UPDATE: In January 2018 the Supreme Court rejected one challenge to the suction dredge ban in California by indicating it had always been the Federal Government's practice to allow states to govern their own environmental issues. Therefore, if California feels suction dreding is bad for the enviroment, they call band suction dreding Other court challenges are still pending.
California extends suction dredging ban for 5 more yearsJul26
The following email from the California Department of Fish and Game was issued today (July 26, 2011):
Today, July 26, 2011, Assembly Bill 120 was approved by Governor Brown.
This legislation amends seven different codes within California State law including the Fish and Game Code. Two paragraphs in this bill refer to suction dredge mining and have substantial impacts on the process to conduct environmental review and adopt amended regulations guiding suction dredge mining in California.
The Department of Fish and Game released draft regulations and a related Draft Subsequent Environmental Impact Report (SEIR) for public review on February 28, 2011. We held six public meetings and accepted public comments through May 10, 2011. At that time we projected that we would be adopting new regulations and certifying the Final SEIR by the end of 2011. This would then have permitted the sale of suction dredge permits under newly adopted regulations.
Assembly Bill 120 affects this effort in four important ways.
First, it establishes an end date for the current moratorium of June 30, 2016. The current moratorium was established by SB 670, and took effect on August 9, 2009, without any specific end date. The new law specifies that the moratorium will end on June 30, 2016, regardless of whether DFG completes court-ordered environmental review of its existing permitting program or adopts new regulations. Of course, further legislation or action by the courts could modify that circumstance.
Second, AB 120 requires that any “new regulations fully mitigate all identified significant environmental impacts.” As directed by the Alameda County Superior Court and SB 670, DFG prepared the Draft SEIR to meet requirements of the California Environmental Quality Act (CEQA). In addition to CEQA, AB 120 now requires DFG to meet a “fully mitigate” standard for any adopted suction dredge mining regulations in order for the new moratorium to end any earlier than June 30, 2016.
“Fully mitigate” is not defined in statute or regulation, however, and previously the term has only been used in the Fish and Game Code in section 2081, subdivision (b), of the California Endangered Species Act.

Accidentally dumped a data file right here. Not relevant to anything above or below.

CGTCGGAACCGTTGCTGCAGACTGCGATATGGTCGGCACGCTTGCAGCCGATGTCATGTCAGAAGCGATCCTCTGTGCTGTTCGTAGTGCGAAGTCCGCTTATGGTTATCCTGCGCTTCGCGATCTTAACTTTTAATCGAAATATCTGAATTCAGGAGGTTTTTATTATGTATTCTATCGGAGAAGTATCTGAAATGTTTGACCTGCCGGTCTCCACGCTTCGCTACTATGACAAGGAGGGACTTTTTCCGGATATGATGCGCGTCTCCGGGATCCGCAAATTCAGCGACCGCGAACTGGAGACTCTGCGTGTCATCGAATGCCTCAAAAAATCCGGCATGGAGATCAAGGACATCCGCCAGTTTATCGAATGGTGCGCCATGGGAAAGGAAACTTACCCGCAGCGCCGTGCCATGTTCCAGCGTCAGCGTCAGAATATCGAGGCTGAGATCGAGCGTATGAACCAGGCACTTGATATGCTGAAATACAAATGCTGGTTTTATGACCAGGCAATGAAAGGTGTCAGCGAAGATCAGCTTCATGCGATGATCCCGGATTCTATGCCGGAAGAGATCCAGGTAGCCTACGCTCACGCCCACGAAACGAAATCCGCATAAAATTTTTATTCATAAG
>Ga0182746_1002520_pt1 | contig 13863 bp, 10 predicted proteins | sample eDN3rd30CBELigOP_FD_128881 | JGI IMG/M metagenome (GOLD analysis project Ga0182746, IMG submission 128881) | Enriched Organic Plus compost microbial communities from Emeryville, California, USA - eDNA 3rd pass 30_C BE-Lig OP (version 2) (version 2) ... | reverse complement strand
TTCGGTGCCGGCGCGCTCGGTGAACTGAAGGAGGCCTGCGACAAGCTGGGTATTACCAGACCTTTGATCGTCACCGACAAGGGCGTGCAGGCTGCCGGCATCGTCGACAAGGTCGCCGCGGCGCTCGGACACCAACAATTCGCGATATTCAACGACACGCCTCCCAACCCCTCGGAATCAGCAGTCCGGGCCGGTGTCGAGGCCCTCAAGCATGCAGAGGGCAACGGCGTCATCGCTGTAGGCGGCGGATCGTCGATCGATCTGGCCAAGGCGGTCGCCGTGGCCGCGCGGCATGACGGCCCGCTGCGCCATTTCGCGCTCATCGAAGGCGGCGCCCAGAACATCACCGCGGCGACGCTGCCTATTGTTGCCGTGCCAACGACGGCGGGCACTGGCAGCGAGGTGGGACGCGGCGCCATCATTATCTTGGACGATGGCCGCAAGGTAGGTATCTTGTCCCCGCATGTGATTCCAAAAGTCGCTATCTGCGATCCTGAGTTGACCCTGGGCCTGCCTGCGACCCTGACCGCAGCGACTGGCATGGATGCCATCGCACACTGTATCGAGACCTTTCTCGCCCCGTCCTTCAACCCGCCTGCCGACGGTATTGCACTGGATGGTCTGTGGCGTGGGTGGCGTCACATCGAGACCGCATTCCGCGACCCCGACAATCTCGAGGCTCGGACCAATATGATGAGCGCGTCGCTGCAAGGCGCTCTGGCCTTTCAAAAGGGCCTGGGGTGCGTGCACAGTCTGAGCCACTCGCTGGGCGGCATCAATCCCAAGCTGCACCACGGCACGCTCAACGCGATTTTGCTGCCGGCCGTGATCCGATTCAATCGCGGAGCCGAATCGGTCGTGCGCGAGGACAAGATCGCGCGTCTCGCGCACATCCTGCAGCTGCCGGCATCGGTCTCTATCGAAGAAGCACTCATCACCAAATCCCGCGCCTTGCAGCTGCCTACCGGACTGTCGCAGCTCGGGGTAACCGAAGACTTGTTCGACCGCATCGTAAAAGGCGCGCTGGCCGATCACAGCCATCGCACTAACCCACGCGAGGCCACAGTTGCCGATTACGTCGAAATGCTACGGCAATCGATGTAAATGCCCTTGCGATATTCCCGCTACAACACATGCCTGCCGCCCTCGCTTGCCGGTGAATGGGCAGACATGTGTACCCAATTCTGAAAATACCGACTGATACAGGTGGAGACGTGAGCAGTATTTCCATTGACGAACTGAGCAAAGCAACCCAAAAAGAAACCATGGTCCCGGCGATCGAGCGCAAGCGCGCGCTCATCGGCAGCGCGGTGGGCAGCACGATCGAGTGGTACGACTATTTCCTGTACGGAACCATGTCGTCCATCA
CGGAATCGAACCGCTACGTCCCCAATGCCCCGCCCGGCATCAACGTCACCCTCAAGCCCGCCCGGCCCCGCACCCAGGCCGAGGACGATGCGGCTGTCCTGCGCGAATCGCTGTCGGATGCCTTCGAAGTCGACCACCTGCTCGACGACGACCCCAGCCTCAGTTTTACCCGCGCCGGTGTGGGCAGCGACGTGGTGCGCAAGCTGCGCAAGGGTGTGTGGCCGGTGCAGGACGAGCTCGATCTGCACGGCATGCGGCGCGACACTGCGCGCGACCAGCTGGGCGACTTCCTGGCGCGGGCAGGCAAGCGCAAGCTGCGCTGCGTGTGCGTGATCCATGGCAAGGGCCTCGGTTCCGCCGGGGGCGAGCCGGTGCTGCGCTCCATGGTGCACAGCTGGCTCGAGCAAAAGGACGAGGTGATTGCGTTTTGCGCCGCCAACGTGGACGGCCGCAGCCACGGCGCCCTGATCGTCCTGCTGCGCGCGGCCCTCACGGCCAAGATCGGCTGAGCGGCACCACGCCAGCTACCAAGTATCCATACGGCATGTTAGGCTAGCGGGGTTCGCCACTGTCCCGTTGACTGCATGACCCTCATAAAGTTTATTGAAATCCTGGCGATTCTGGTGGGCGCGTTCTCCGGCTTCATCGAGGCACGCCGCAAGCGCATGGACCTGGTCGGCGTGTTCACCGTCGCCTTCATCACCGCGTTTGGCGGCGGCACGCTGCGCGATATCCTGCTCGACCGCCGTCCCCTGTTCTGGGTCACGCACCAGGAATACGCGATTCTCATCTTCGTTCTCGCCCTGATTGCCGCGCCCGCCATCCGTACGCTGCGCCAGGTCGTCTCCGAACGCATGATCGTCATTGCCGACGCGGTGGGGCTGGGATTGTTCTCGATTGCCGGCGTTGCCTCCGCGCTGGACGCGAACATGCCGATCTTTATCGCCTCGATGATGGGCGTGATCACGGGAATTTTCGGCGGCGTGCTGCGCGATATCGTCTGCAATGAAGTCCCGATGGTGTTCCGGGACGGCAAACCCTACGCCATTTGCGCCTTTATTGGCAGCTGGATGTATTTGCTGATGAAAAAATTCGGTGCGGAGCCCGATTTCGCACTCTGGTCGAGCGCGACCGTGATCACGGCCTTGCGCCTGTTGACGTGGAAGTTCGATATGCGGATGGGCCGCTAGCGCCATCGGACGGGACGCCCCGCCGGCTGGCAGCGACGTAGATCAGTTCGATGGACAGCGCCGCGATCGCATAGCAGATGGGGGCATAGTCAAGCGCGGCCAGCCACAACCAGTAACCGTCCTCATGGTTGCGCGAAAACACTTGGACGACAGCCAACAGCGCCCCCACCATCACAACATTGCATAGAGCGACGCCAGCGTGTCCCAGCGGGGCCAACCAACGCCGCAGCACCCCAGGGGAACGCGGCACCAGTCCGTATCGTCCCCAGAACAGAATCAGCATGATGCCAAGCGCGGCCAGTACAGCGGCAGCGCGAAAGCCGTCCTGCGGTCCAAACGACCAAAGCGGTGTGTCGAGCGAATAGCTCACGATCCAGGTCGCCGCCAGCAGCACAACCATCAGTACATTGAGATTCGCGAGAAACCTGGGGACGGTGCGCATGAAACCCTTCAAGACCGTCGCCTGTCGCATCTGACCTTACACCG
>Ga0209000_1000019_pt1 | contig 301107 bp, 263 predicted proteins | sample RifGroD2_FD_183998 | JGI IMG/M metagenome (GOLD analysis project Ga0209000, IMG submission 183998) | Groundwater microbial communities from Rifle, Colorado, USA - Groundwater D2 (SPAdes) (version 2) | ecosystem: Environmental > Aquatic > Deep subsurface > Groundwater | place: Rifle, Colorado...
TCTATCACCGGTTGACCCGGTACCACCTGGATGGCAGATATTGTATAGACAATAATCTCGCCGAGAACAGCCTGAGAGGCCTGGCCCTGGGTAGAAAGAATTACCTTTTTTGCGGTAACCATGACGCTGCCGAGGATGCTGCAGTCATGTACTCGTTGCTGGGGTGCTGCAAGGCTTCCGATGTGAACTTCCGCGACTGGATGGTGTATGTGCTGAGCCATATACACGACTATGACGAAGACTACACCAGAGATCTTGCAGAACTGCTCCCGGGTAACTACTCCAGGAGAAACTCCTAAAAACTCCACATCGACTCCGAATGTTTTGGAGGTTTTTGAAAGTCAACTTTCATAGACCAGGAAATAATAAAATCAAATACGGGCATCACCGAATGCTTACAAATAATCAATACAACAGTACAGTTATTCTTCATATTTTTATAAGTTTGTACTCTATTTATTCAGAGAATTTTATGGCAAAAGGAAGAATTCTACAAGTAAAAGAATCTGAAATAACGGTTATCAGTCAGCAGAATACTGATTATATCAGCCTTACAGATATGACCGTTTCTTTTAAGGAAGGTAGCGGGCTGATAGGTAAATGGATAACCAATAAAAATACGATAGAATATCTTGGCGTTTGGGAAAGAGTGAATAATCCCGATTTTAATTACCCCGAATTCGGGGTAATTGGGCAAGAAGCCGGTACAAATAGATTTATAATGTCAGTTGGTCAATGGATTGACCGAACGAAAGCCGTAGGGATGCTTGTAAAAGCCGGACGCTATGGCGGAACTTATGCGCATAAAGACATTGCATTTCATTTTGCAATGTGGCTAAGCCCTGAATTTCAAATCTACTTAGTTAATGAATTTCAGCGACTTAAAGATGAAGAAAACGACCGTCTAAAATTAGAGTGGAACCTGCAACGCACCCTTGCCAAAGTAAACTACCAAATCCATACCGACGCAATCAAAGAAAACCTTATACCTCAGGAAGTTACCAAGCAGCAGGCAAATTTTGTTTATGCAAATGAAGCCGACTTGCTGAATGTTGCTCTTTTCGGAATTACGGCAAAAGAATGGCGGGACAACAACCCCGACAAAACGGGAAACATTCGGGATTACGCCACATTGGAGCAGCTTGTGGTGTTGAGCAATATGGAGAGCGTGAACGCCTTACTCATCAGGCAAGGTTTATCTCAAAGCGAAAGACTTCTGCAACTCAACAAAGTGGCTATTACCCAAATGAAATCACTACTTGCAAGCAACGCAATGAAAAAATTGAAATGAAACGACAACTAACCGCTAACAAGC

Third, a new condition, required by AB 120 is “a fee structure is in place that will fully recover all costs to the department related to theadministration of the program.” DFG takes the view that the current fee structure is not sufficient to support the level of effort which should be devoted to implementing our authority to regulate suction dredge gold mining. In addition to the administrative costs of selling permits, DFG believes we should have environmental scientists funded through suction dredge permit fees to conduct on-site inspections as needed prior to issuing permits and also to monitor suction dredge mining to collect data on effects on aquatic and terrestrial organisms and habitat. Further, suction dredge permit fees should provide funding for game wardens to inspect, monitor and enforce compliance with any new regulations. Under current law, however, the fee structure for DFG’s permitting program is prescribed by statute. Any change to that structure is beyond the authority of DFG and any such change will require action by the California Legislature and relate approval by the Governor. Because of the legislative calendar for submittal of new legislation and the legislative process itself, it is very unlikely tha any change to the existing fee structure will occur within the 2011 calendar year.
Finally, the previous moratorium established by SB 670 was clear that DFG needed to take several actions (i.e. comply with CEQA and adopt amended regulations) which would then allow suction dredge mining to resume, under the new regulations. Said another way, DFG had the final State approval to complete the process, subject only to the Alameda County Superior Court’s concurrence. AB 120 adds a legislative step, described in the previous paragraph. Simply put, the legislature will need to affirmatively approve a new fee structure, before suction dredge mining can resume under new regulations. The perspectives of legislators about sufficiency of a fee structure and suction dredge mining generally will affect the probability of such legislation being approved.
With this set of new facts in front of DFG, we are evaluating the extent to which the work we have already done can be used under the requirements of AB 120, and how we might proceed. We do not yet have a revised workplan or schedule. However, our previous projection that this process would be complete by the end of 2011 is no longer viable. It will likely be several weeks from now before we have determined what we will need to proceed and how we can do so. I will provide additional information to the recipients of this message when there is something new to report.